To the Woman Who Stared at Me at Exit 38

I think maybe you were once very pretty. You are, still, in a tired way. But like a sunflower in fall, it is clear that you have seen better days. I look at you because I like looking at the cars that I pass. They seem like self-contained worlds to me. You look as if you understand that.

At first, I’m flattered that you are staring at me. I do look good with facial hair, highway wind whipping through my closely cropped hair, and black shades on. But you hold your stare for too long. I make eye contact with you and hope we will share a moment. I hope you will wave or turn away and laugh with your friends. But you don’t. You keep your eyes on me, and as much as I try to look away, I can’t.

Your eyes are empty. That’s the best way to describe them. And I’m terribly scared of them. I’m scared of them because they don’t seem self-aware. In fact, they seem the opposite of it. They are empty. They are shells. And they warn me that most people have souls that look similar.

The woman who waves or laughs is no more self-aware than you are. She is simply better at acting. She knows that a well-placed laugh can make it seem like she doesn’t take herself too seriously. She knows that a well-timed wave goes well with her personal aesthetic.

The scary thing about your eyes is that they show that you have given up. As I try to cut away every opinion, every action, every thought that is not my own, you realize that it is not an achievable goal. You have given into the cookie cutter. You have allowed it to rule your sunflower face. Nothing in the world can make you more or less than you are now because you will be gone by winter.

An Evening Promenade, or, “You a bitch?”

“You a bitch?”

This is Ohio University. This is where I live.

They are standing on the corner of a street when I see them. I am hunched over from the heaviness of my backpack. I am supremely self-conscious of the fact that I am the only one uptown with a backpack. But I just finished an assignment at the library, and I like taking the crowded way home just for the possible opportunity of running into someone I know. This night, I don’t. Instead, I run into them.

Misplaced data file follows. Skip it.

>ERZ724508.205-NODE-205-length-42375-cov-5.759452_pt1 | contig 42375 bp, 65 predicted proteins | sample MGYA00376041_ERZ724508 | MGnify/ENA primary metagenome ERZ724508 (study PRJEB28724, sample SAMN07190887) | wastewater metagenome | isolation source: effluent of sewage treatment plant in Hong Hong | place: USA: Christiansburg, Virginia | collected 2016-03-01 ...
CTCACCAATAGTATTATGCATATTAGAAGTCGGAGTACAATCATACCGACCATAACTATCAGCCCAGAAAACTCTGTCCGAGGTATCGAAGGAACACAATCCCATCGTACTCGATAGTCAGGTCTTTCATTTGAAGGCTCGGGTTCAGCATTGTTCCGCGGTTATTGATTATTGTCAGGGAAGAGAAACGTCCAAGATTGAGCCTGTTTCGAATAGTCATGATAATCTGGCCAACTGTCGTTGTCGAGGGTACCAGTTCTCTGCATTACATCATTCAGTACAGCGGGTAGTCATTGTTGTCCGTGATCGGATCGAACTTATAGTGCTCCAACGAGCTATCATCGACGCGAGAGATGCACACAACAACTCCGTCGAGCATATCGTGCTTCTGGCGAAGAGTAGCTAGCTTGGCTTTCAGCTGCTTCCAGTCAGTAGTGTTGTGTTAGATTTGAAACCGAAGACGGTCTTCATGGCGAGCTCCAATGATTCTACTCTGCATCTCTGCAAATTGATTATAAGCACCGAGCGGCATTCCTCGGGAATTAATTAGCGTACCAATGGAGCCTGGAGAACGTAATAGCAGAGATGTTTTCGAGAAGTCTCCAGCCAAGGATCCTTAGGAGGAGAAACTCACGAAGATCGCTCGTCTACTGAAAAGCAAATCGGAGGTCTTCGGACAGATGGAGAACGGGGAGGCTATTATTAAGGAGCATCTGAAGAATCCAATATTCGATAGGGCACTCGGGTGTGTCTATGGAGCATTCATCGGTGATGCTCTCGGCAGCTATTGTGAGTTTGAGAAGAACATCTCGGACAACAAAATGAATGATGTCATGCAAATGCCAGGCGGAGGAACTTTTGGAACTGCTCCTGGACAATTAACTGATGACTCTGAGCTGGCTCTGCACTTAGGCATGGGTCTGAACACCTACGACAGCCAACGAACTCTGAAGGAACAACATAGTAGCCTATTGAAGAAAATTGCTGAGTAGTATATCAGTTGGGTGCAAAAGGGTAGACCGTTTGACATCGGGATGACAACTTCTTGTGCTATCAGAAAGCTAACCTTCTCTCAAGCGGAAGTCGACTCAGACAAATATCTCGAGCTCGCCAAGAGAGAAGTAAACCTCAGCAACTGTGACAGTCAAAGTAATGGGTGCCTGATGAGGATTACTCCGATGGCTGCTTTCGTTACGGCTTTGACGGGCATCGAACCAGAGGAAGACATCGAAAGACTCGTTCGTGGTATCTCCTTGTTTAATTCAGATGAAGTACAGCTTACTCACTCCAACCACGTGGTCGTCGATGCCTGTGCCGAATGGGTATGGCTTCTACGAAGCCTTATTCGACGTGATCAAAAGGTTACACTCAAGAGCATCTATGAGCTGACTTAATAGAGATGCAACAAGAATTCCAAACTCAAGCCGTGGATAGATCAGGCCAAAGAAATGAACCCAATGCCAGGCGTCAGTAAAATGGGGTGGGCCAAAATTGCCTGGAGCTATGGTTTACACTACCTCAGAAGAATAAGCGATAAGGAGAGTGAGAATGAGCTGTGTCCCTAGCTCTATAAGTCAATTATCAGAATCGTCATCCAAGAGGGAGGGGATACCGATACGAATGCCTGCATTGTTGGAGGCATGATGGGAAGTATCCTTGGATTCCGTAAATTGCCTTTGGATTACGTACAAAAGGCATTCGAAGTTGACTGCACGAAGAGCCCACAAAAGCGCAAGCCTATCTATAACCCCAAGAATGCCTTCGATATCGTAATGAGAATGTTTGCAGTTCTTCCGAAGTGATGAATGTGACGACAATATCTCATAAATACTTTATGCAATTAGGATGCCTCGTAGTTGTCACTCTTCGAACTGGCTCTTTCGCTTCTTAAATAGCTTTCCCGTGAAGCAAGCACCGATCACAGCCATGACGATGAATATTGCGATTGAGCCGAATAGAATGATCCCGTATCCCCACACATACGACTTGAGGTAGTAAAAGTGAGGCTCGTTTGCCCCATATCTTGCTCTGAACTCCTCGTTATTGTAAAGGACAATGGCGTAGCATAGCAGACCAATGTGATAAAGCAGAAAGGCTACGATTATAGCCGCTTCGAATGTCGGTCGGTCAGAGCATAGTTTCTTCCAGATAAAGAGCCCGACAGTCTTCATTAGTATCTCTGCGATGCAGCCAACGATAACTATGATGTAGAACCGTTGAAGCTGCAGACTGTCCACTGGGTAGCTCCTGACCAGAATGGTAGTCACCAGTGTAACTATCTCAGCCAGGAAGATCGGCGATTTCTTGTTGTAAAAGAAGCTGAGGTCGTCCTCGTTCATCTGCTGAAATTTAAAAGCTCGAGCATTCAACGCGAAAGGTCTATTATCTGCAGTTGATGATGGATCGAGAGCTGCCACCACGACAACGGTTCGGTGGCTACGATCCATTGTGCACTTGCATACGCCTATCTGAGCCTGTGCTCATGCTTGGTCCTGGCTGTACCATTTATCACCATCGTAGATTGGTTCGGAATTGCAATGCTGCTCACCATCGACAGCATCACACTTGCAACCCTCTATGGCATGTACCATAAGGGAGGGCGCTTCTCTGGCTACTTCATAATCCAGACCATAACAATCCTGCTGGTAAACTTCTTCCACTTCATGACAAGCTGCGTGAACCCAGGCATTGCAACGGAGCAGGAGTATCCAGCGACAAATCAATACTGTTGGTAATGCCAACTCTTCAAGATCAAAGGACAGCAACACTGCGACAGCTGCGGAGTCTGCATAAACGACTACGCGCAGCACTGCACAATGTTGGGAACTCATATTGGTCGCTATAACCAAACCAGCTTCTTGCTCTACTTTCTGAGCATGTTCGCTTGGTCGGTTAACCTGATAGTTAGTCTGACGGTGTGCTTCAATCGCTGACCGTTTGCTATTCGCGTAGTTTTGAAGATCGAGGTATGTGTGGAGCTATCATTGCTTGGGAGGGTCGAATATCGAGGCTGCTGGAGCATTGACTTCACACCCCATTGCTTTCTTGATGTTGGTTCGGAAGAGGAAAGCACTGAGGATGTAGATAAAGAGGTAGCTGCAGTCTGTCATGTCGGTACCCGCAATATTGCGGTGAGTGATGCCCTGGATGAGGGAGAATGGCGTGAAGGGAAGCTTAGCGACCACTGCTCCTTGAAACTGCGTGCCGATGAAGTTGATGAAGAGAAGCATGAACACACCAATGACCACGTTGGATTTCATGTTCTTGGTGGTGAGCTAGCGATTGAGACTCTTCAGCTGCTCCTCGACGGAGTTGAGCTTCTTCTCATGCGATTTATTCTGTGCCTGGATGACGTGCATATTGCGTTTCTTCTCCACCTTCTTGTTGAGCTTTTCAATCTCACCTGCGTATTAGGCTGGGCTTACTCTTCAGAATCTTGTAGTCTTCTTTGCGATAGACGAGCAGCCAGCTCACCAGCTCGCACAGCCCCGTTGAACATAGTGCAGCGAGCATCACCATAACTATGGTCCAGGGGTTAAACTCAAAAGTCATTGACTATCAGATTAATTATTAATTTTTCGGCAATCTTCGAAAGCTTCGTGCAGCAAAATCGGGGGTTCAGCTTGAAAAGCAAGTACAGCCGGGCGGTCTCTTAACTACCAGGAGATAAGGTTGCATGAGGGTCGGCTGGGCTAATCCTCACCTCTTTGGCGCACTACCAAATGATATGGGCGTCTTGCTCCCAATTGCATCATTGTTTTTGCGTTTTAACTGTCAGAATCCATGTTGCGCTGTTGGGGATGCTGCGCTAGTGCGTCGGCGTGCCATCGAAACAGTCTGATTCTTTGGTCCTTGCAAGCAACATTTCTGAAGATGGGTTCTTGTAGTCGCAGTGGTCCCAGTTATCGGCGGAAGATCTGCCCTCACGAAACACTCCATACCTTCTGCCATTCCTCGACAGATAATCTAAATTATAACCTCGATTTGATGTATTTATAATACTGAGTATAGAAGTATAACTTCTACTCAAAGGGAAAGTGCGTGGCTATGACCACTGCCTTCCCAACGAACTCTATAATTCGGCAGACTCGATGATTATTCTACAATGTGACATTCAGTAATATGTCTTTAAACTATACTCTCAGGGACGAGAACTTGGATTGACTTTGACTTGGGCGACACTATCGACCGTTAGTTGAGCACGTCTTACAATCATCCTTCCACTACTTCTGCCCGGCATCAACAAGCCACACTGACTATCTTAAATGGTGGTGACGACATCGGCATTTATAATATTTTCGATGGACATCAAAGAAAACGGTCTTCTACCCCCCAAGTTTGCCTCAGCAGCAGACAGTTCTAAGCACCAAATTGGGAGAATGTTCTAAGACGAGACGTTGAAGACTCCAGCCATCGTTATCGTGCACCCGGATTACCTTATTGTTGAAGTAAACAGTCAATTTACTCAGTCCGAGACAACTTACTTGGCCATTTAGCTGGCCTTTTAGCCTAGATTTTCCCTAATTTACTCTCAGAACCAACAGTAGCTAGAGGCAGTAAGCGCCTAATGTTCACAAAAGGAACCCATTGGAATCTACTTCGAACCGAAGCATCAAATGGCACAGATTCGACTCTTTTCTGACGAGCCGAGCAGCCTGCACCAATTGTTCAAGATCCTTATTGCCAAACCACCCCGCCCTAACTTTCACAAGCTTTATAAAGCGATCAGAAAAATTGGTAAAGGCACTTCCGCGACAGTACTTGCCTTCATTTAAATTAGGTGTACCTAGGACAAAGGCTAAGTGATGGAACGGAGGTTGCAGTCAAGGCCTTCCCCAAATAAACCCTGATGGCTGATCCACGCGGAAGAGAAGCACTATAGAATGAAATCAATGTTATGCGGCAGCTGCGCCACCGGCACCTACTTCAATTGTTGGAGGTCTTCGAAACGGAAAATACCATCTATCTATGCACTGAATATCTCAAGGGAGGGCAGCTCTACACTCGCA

In my memory, he is wearing a black Ed Hardy t-shirt. But I think I put that on him retroactively. It’s part of his stereotype. When he comes into my line of sight, he is pumping his fists in the air, yelling at his buddy who just passed me, girl in hand: “Brady! Get some!” It is deep and staccato.

I’m not close enough to see her, but I imagine the girl standing next to him (Ed Hardy man) rolls her eyes. She is clearly intoxicated, stumbling as she stands still and hanging onto his arm for balance. She is wearing a dress that is the perfect mix of alluring and modest. I like her. There is something optimistic about her.

When I walk home at night, I try to keep my head down. It’s easier that way. But my curiosity often gets the better of me, and most of the time, I walk around looking like an old-fashioned sprinkler, spinning my head from side to side so that I can see everything that is going on around me. And so as I walk behind this couple, I can’t help but look at them.

I lag behind, not wanting to awkwardly pass them. We cross a street together. We start heading down the hill.

“But she’s my best friend!”

“Fuck that!” the boy answers throwing his hands up in the air. He’s short, probably not much taller than me, but more muscular.

They stand still and argue for a moment. I slow my pace even more. They have a brief discussion about an Olivia whom the girl absolutely adores and whom the boy accuses of being controlling. The boy grabs her hand, and they start walking again. Their voices bounce from decibel to decibel. They cross the street. The girl pulls her hand away every once in a while, but the boy always forcefully takes it back.